Friday, April 08, 2011

Gunning For a Shutdown?

Who wants to bet that the President's negotiators really want a government shutdown?:

The difference now is that Barack Obama and his dirty minions in the West Wing know that conservatives don't like to operate without budgets, and Republicans are no longer in a position to be seen as fiscally irresponsible enough to run the government for a year without a budget. The President would be content to allow the federal apparatus to grind to a halt so that he can blame Republicans, when he knows that his initial plan-to run the government his way without a budget-would blow what is left of our national bond and credit rating half way to the moon.

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Thursday, April 07, 2011

McWherter's Biggest Impact

The late former Governor Ned Ray McWherter's biggest contribution to Tennessee politics may have been as Speaker of the House:

Ned McWherter understood that Tennessee's Constitution really gives the legislative branch the vast majority of the power in our government, but he also knew that for years, previous Tennessee Governors took power that didn't belong to them by abusing what was a lack of a good committee system in the General Assembly. The Legislature often had to wait on the Governor before beginning even the most basic work, and that essentially made the House and Senate rubber stamps for an executive that was supposed to be weak.
House Speaker Ned McWherter changed all of that by strengthening the power, number, and role of legislative committees in the Tennessee House. He made the Calendar and Rules Committee the Great Decider, by giving it the power to essentially nix any bill that came before it, even if that legislation had already passed its designated committee or committees. This made Calendar and Rules the most powerful committee in the House, and it remains so today.

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Wednesday, April 06, 2011

Barbara McAndrew

Tennessee Republicans-especially Republican Women-have lost one of their greatest champions:

We live in a cynical age that is often filled with cynical people, but Barbara McAndrew not only cherished her ideals and believed in them, she lived them to the fullest. In an era of history when it seems difficult to find someone to volunteer for anything for various reasons, Barbara McAndrew took the attitude that if something needed to be done, she would do it precisely because it needed doing. Tennessee Republicans are quickly taking our vast majority for granted in some cases, but there would be no majority were it not for Barbara McAndrew and the Republican Women who worked alongside her. She didn't just serve as Chairman of the Jefferson County Republican Party and help build it into a respected local civic and political institution, her work to help elect Republican State legislators would bring about the Barbara McAndrew Iris Fund, which continues to help put Republicans in our State Capitol.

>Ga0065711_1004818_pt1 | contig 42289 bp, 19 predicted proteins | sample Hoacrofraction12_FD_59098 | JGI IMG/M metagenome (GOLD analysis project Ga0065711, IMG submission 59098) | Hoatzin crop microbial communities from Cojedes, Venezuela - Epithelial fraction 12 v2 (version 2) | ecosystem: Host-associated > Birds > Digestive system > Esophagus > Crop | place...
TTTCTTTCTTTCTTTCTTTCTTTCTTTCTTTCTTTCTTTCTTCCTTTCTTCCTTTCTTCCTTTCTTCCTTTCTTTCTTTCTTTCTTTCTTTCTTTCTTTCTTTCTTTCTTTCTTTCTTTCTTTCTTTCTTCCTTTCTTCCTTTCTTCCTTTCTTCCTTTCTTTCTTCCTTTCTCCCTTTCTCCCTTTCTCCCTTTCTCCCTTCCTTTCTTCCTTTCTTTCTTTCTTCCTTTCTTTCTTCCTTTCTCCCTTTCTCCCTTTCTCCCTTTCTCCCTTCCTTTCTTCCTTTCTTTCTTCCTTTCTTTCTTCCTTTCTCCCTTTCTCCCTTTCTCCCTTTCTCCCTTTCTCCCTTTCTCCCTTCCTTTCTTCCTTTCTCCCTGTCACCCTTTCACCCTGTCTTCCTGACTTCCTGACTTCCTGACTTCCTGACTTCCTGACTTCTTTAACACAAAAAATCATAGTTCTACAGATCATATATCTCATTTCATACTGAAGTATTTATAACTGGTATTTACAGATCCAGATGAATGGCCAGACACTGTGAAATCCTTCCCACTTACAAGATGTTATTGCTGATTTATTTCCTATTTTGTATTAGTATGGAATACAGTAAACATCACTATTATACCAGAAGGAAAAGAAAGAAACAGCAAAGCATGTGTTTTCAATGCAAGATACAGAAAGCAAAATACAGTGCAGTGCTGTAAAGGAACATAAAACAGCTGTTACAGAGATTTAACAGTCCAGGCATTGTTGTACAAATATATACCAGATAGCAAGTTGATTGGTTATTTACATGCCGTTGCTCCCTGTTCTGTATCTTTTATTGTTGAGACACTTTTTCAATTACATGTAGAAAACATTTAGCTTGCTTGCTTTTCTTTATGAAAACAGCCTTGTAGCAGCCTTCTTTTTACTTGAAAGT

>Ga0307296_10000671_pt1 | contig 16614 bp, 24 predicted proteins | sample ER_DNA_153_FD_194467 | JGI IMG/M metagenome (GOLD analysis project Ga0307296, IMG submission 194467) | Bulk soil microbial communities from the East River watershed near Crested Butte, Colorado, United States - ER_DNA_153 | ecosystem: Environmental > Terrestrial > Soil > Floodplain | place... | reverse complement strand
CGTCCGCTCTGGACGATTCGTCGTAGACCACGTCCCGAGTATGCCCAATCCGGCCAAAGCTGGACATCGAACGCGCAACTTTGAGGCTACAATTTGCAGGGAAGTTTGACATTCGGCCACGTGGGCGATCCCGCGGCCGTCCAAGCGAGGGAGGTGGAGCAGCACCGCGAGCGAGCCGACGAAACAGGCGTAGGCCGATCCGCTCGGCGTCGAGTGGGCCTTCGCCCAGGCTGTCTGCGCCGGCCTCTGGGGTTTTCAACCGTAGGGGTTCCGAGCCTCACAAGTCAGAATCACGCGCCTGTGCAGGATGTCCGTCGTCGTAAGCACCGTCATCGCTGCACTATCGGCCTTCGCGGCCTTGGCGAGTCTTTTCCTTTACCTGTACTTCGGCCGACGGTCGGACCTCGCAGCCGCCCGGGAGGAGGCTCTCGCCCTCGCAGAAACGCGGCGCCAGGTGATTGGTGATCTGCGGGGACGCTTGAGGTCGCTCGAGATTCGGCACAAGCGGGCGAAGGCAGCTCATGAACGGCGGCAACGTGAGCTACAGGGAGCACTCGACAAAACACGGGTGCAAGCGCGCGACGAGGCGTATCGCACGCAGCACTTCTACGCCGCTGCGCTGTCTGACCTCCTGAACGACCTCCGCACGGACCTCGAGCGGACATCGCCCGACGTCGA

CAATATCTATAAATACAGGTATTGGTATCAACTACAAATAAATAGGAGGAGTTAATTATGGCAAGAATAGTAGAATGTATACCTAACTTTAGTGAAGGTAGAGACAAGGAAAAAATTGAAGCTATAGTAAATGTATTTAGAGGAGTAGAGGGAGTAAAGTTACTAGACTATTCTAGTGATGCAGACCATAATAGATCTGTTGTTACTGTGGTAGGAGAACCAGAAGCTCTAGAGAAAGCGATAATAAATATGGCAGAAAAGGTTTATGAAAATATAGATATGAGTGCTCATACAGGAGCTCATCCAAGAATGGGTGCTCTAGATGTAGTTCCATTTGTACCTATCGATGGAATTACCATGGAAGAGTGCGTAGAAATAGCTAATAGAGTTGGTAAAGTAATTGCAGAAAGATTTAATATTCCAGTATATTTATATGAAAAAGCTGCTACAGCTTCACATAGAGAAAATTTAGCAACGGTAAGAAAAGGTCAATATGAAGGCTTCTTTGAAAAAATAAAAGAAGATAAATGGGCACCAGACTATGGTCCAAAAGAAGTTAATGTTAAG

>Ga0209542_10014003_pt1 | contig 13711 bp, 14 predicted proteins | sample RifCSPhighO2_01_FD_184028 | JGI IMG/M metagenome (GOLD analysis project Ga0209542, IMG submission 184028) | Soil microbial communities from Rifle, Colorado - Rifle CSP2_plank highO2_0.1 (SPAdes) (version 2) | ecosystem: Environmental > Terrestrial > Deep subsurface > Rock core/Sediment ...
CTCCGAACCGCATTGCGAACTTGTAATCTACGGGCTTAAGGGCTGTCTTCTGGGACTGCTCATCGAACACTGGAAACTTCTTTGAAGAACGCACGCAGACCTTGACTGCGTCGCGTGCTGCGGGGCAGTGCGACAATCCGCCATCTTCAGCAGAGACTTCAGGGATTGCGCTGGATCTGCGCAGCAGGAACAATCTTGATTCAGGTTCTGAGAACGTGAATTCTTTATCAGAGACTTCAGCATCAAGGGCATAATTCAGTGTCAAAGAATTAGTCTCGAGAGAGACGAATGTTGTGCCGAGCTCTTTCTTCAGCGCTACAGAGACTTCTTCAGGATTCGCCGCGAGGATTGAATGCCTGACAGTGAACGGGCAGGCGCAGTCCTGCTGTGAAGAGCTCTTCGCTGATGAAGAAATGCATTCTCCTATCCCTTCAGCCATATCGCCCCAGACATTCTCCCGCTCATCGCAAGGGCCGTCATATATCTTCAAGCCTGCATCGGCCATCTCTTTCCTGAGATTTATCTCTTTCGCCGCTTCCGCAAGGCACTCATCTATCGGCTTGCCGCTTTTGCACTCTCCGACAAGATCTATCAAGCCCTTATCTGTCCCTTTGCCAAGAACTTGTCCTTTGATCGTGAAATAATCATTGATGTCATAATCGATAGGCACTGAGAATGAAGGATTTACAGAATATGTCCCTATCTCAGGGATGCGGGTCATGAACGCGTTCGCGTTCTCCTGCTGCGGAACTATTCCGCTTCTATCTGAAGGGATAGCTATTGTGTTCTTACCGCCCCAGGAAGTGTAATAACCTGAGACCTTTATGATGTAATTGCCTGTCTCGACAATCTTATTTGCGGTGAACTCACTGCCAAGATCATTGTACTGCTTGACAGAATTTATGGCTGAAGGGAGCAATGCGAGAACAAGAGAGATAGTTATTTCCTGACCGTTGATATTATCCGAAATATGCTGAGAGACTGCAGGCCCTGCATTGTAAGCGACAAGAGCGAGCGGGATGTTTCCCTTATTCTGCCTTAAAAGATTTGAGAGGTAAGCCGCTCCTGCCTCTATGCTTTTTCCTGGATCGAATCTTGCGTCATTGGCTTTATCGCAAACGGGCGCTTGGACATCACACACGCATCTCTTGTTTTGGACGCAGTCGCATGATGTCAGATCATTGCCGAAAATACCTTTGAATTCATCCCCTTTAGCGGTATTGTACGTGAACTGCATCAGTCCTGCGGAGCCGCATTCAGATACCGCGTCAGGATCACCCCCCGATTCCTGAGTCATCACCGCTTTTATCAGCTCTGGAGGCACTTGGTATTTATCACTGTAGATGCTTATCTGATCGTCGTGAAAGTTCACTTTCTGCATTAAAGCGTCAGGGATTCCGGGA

This writer has had the honor-and it was certainly that-to work and serve alongside Barbara McAndrew on the Jefferson County Republican Executive Committee. Never have I known someone with the passion for conservative principles and for the community that Barbara McAndrew had. I've met many people who like politics, but none who cared enough to put the kind of time into public life that Barbara did, when she could have just as easily been doing so many other wonderful things. In the last year alone, the Jefferson County Republican Party was able to have a town hall with our local candidates which Barbara McAndrew largely helped to fund. Many of our Lincoln Day Dinners were funded as much from the tables Barbara McAndrew would buy. No one knew how to plan a dinner the way Barbara could, either-she was the Queen of Political Protocol.

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Tuesday, April 05, 2011

Former Governor Ned McWherter Has Died

Former Tennessee Governor and House Speaker Ned Ray McWherter died yesterday afternoon:
During his time as Governor, McWherter sat as one of the most popular Governors in the history of the State up to that time. His fiscal legacy was certainly a mixed one. He was the father of TennCare, which was considered by many at first to be a revolution in public health care, but the original legislation failed to plug potential loopholes in the system and, far worse, the original TennCare failed to take account of the potential cost to State government to carry out such a radical program. At the beginning of his second term, Ned McWherter initially proposed a State income tax but would later shy away from the proposal, understanding (as his Republican successor Don Sundquist apparently failed to learn) that to further press the issue would be political suicide for him and perhaps his party. After leaving office in 1995, former President Bill Clinton appointed McWherter to the United States Postal Service Board of Governors.

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Monday, April 04, 2011

Care To Explain?

Would someone on the anti-God Left care to explain this to me?:
Would someone care to explain how "shall not be construed to promote any religious or non-religious doctrine, promote discrimination for or against a particular set of religious beliefs or non-beliefs, or promote discrimination for or against religion or non-religion" somehow translates into the public schools openly teaching Christian religious doctrine, including a six-day creation?

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